National audit standards require every audit to include a formal inquiry with key staff and a member of the governing body to discuss their views on risks the government faces. While this is a routine part of every audit, we sometimes receive questions about the process, what to expect in these conversations, and why we do them. Here’s what you should know about these discussions:
The inquiry is one of several risk assessment procedures we perform when planning an audit. Our audits do not examine every transaction, activity or area because that would be time- and cost-prohibitive for governments. Instead, during our planning procedures we assess areas to examine that represent the highest risk of fraud, abuse or noncompliance.
Shortly after we arrive onsite, we schedule to meet. Meetings usually take place in person. We often select staff in key departments or who perform a key process in financial reporting. We might ask to speak with a different person than we spoke with in a prior year. This helps us form a more robust picture of your entity.
The inquiry is an opportunity to discuss with auditors any changes or risks you see, and your thoughts on how your government has responded to them. We have some standard questions we ask to get the conversation started, such as: Have there been any new laws or regulations since our last audit? Did the government obtain a new grant or funding source? Have there been any changes in programs or services, or turnover in key staff?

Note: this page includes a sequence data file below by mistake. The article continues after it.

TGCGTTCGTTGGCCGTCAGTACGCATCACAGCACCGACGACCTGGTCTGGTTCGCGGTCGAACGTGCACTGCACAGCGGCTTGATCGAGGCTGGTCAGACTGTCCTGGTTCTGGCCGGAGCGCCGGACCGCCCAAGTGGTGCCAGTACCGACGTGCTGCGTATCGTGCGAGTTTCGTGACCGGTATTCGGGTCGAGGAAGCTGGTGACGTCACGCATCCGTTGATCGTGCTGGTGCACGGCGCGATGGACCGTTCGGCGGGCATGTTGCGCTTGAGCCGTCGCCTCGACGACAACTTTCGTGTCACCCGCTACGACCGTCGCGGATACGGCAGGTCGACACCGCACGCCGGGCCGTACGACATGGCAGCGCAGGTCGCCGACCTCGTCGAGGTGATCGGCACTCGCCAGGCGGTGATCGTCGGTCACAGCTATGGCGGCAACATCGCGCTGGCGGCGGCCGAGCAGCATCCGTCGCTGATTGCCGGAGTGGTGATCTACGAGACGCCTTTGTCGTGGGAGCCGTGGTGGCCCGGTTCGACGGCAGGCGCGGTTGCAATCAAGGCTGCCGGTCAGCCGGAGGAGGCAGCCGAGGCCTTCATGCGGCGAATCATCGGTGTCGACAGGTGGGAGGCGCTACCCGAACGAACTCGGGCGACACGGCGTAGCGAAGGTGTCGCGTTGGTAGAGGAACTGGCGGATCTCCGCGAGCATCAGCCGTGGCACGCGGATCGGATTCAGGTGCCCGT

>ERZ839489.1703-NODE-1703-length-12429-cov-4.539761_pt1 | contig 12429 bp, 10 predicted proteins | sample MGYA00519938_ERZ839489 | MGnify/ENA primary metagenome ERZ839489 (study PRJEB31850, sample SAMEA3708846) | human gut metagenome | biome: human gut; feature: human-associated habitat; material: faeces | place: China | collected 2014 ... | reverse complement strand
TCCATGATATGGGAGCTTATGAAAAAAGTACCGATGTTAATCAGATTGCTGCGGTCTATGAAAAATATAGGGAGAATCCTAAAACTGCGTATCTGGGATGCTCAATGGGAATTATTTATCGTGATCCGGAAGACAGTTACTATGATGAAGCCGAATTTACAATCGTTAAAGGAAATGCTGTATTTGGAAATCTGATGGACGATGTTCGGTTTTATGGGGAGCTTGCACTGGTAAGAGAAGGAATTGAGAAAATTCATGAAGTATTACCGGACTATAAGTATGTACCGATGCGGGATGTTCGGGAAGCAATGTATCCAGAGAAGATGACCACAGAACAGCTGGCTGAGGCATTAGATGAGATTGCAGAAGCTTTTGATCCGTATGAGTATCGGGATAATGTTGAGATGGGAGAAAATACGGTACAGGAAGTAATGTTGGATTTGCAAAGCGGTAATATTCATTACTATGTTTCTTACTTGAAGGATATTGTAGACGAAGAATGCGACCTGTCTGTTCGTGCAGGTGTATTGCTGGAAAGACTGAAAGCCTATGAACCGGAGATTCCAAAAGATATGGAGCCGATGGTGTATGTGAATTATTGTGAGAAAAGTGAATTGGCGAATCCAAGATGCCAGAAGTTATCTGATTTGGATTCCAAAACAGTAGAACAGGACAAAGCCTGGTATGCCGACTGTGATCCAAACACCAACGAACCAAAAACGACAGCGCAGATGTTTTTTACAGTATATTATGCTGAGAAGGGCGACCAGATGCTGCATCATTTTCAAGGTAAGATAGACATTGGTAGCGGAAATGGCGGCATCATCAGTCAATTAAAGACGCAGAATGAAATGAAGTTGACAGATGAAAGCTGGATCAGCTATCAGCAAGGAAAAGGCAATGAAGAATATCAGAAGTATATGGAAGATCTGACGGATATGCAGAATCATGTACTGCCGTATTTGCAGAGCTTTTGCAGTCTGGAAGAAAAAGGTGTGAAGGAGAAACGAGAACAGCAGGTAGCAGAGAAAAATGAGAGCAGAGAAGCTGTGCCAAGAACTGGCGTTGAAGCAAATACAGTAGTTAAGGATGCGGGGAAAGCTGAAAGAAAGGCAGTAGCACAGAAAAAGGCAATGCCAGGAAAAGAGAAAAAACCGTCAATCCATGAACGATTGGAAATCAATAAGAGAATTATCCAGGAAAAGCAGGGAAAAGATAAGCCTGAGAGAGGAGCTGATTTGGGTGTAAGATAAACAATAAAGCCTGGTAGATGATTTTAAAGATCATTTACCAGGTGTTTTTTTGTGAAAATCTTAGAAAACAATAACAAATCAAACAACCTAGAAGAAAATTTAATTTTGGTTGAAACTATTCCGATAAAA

You can also use the meeting to share any improvements that have occurred. Did the government add staff or change a process to improve a control? Did staff address a prior audit recommendation? This should be a meaningful, dynamic conversation. You know your entity best. Your thoughts and insights help us evaluate where to focus our work to provide the best value. The more you can tell us about the health and practices of your organization, the more effective our work will be.
Effective communication is vital to building a constructive working relationship. If you have questions about the audit process, we encourage you to reach out to your audit manager. Additionally, we invite you to explore our website at: https://www.sao.wa.gov/about-audits/anatomy-of-an-audit
AU-C Section 240 – Consideration of Fraud in a Financial Statement Audit: https://www.aicpa.org/research/standards/auditattest/downloadabledocuments/au-c-00240.pdf
AU-C Section 315 – Understanding the Entity and Its Environment and Assessing the Risks of Material Misstatement: